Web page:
Choosing 20 stories for the shortlist has been a challenge. My criteria for inclusion, apart from solid and compressed writing, were poignancy and heart. Does this narrative capture the depth of a moment in a way that feels honest and new? Is this narrative emotionally affecting? Does this story have something to say, something the world needs to hear? I think each story on the shortlist fulfils these criteria, each in its way.
There’s humor and pathos in these stories, conventional plots alongside innovative structures. A few stories toe the boundary between prose and poetry. There are personal stories and those concerning larger cultural themes. While I didn’t consciously compile such a balanced list, I’m pleased it turned out that way. I loved the humorous voice in ‘The Layer Chromatography Day’ but also the disturbing situations in ‘Black Sky’ and ‘Armstrong’s Mixture’. The urgent rhythms in ‘Asomnia’ and ‘Shoes and Trews and Shell Dust’ are impressive. ‘Kit Carson’ and ‘Rolling Six Feet Apart’ use repetition deftly. I found something to love in all the shortlisted stories.
Flash fiction is a merciless form. Its brevity invites multiple readings. A piece of flash fiction might be read 10 or 20 times by the judge of a competition. Stories either get better and better with each reading, or their imperfections start showing. My top five stories all accomplished something extraordinary: they all got better and better.
First Place — ‘Cleft’
‘Cleft’ relates the history of the narrator, from his childhood to his current relationship with his adopted son, but it also implies the history of patriarchy and toxic masculinity. The writer employs fragmented and compressed syntax to effect economy and urgency in a micro that suggests eight distinct scenes. And there is a lot of heart. I’ve chosen this story because I feel it has done the most with the word count. ‘Cleft’ is a story that needs to be told, and the writer has done it amazingly well.
Second Place — ‘a god and his famous digging stick dug this’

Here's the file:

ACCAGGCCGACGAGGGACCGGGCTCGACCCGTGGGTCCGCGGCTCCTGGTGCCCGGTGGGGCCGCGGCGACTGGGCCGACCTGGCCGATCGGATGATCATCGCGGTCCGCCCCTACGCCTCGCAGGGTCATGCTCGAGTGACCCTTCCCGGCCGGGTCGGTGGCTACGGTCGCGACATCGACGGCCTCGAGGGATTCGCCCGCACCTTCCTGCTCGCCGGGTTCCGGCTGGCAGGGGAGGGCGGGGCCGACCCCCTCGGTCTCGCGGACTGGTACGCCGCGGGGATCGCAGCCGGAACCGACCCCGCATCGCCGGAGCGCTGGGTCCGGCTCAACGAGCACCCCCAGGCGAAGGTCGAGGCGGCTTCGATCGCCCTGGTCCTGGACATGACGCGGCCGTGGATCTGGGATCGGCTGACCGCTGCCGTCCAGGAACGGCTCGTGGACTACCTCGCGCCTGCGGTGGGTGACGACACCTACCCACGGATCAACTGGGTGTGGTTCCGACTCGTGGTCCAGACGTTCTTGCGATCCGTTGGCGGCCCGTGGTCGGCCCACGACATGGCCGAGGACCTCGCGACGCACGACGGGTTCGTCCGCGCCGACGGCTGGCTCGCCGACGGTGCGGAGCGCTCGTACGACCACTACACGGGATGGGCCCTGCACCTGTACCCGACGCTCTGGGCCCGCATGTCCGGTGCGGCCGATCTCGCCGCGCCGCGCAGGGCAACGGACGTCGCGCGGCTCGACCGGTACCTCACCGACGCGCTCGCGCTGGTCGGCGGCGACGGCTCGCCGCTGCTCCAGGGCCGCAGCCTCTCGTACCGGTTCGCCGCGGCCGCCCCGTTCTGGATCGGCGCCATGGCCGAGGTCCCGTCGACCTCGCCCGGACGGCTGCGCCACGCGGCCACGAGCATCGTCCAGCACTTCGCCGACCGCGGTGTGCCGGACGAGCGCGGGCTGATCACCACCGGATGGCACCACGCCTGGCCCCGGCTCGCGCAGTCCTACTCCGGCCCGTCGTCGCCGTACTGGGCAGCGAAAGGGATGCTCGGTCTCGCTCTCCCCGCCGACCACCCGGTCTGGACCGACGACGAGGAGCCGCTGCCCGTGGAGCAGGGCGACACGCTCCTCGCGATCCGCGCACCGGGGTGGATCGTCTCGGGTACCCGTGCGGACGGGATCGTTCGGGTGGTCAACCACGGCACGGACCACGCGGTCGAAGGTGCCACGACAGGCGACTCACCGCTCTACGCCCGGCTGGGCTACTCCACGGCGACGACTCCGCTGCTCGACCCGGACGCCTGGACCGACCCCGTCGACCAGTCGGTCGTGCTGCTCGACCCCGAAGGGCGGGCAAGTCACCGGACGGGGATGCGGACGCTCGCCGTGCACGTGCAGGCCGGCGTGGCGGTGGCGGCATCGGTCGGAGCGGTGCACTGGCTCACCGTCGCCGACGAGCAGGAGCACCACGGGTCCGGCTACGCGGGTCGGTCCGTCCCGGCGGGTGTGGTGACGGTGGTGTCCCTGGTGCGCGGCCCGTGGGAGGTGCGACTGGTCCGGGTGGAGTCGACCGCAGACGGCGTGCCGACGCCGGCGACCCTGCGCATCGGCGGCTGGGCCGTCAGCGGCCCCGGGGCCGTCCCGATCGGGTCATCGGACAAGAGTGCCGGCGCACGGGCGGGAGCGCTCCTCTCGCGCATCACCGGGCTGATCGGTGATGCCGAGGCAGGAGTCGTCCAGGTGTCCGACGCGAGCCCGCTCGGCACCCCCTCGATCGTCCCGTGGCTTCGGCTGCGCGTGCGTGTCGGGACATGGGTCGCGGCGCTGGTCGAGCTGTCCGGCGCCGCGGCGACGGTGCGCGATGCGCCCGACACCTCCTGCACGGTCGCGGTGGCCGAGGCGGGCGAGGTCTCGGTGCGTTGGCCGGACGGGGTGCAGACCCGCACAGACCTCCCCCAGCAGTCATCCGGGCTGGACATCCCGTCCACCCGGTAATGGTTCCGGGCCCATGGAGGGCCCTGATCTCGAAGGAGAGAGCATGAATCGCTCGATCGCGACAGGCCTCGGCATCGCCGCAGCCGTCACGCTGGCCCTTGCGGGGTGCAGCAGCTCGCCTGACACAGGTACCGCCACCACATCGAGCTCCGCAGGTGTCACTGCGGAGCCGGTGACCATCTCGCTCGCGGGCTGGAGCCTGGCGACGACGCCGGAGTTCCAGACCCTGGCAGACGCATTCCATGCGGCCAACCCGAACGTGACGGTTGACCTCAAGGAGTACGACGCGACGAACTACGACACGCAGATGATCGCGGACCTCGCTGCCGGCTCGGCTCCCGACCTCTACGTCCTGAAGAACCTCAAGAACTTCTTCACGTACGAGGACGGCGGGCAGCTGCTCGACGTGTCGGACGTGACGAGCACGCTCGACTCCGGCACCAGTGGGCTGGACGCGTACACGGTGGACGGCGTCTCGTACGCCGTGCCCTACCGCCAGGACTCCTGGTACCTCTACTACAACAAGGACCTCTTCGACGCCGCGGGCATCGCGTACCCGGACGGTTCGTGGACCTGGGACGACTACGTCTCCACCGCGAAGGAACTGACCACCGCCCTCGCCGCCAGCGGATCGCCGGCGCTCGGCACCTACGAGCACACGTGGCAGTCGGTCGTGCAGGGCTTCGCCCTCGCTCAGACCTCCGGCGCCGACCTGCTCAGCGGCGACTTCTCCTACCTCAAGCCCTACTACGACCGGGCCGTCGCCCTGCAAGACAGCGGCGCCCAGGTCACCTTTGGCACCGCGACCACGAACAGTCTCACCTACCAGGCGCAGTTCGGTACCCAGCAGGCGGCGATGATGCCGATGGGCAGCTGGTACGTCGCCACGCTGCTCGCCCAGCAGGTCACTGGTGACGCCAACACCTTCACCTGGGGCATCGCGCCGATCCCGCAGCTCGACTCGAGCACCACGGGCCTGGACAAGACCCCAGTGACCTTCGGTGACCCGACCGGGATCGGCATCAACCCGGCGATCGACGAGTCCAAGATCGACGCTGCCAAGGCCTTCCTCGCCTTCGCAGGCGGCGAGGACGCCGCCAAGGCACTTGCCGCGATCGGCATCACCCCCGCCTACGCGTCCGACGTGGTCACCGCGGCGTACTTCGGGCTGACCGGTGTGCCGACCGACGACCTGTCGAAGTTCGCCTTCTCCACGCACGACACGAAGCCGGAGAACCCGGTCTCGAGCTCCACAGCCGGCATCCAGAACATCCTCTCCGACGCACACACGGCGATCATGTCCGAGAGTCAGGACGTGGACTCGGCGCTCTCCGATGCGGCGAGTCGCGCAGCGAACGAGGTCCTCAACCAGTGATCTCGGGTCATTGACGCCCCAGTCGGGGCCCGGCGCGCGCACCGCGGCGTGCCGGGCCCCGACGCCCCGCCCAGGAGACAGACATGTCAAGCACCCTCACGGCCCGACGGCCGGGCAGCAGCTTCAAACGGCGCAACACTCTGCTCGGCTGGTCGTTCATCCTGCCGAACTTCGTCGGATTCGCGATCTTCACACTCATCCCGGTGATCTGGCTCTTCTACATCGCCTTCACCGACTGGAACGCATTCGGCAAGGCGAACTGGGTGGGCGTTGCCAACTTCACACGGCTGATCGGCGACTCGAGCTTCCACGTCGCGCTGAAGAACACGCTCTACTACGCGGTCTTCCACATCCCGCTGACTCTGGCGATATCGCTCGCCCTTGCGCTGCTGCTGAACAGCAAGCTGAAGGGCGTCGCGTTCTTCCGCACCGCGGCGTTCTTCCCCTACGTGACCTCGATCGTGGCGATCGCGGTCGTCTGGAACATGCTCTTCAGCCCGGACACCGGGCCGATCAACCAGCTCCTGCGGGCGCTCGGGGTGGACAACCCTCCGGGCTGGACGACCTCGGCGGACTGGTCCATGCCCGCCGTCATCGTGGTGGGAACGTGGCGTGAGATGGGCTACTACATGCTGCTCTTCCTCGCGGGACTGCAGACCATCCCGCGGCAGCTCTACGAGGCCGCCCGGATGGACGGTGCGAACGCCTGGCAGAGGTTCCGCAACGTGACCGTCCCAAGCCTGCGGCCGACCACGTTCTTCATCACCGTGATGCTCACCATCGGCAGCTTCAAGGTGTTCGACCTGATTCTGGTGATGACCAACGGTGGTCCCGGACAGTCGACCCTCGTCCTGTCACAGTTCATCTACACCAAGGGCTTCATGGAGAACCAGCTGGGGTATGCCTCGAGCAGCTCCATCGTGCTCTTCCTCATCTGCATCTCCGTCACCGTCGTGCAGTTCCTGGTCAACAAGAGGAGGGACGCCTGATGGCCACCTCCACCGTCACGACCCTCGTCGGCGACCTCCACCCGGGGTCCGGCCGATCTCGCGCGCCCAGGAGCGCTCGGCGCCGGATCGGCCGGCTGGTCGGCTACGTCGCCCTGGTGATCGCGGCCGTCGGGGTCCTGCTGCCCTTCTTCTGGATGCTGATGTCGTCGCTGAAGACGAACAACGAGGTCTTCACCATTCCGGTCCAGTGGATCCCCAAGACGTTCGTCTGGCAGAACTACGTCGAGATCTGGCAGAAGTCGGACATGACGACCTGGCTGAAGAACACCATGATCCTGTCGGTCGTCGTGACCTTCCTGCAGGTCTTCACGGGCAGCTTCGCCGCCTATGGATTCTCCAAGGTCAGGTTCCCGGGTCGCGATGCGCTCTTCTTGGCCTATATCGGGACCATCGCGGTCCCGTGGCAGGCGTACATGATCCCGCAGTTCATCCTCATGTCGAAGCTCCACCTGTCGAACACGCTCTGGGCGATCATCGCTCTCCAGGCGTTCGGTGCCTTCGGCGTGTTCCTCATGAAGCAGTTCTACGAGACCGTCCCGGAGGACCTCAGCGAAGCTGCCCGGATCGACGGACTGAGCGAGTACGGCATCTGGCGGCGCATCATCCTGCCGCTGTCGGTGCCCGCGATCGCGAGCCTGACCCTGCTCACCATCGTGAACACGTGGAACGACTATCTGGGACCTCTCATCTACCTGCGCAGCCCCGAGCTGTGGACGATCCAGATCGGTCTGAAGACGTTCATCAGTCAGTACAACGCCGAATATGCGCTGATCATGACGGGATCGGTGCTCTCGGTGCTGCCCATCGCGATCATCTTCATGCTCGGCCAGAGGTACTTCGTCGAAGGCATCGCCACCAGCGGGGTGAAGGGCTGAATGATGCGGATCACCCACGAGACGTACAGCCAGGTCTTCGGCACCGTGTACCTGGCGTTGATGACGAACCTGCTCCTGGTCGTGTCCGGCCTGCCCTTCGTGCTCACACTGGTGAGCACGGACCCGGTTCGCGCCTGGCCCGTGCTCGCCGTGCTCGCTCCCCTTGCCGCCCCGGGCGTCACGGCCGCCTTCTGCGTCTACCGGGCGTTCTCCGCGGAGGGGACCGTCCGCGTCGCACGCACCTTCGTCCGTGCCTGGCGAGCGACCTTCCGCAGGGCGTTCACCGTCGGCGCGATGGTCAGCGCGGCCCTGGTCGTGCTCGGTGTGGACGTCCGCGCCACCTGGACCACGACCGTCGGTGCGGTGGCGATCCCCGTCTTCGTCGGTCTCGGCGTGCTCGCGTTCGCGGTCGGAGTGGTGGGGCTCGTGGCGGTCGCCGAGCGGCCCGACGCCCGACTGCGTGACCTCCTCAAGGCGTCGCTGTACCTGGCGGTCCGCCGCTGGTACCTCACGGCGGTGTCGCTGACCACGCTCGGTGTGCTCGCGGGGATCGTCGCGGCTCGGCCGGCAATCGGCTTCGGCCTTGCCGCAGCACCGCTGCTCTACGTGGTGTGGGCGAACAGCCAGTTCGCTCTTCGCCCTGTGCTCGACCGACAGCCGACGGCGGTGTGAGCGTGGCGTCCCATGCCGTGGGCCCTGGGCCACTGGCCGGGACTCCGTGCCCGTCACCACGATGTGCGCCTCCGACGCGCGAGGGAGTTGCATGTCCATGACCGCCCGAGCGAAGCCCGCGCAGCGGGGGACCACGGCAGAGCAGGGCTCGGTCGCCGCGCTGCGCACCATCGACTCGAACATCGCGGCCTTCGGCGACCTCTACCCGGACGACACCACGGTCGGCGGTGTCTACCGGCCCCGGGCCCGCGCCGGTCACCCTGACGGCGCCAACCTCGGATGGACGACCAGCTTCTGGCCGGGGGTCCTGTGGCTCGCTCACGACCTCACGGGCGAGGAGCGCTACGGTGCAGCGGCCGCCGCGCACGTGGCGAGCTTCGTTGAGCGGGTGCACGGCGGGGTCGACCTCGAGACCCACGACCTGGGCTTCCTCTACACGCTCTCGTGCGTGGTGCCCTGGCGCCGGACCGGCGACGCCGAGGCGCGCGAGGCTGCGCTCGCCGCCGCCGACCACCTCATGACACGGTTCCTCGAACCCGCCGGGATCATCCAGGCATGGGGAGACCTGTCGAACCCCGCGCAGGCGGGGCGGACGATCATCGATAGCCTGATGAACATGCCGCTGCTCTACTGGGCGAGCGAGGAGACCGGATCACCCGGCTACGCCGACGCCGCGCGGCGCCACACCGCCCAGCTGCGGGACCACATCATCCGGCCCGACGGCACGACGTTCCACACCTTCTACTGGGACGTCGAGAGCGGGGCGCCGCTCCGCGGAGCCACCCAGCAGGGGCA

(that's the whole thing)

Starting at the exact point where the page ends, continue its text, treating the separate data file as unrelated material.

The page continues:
The language in this story is daring and dense. ‘a god and his famous digging stick dug this’ is a intricate example of stream-of-consciousness writing that unfolds–at least for this reader–only after several readings. It wends through the depths of the moment rather than following a conventionally linear plot, while claiming the freedom to associate unexpected sensations and impressions with this moment of sexual discovery.
Third Place — ‘Cosmina Counts’
This is another story that relates the history of its main character innovatively and endearingly. Why does Cosmina need to measure the room? I keep asking myself this question. Does she need to know how much of the world is hers? Does she need to know if she’s paying too much for the room? This story poses more questions than it answers. She measures the room in pas mic (small steps) just as she measures her life. ‘Cosmina Counts’ is a memorable, tragic story.
Commended — ‘The Falling Silent’
I have to admit that I spent a ridiculous amount of time researching the context of this story. Even without knowing the cultural background, I had a sense of the communal and senseless call to duty that informs this story and removes the music for these characters’ lives.
Commended — ‘Arts and Crafts’
Jocelyn may indeed be a danger to herself and others, but she is also endearing, smart and memorable. And Carl may just be doing his job. This story deftly portrays the unfairness of mental illness while creating a complex, layered character in just a few words.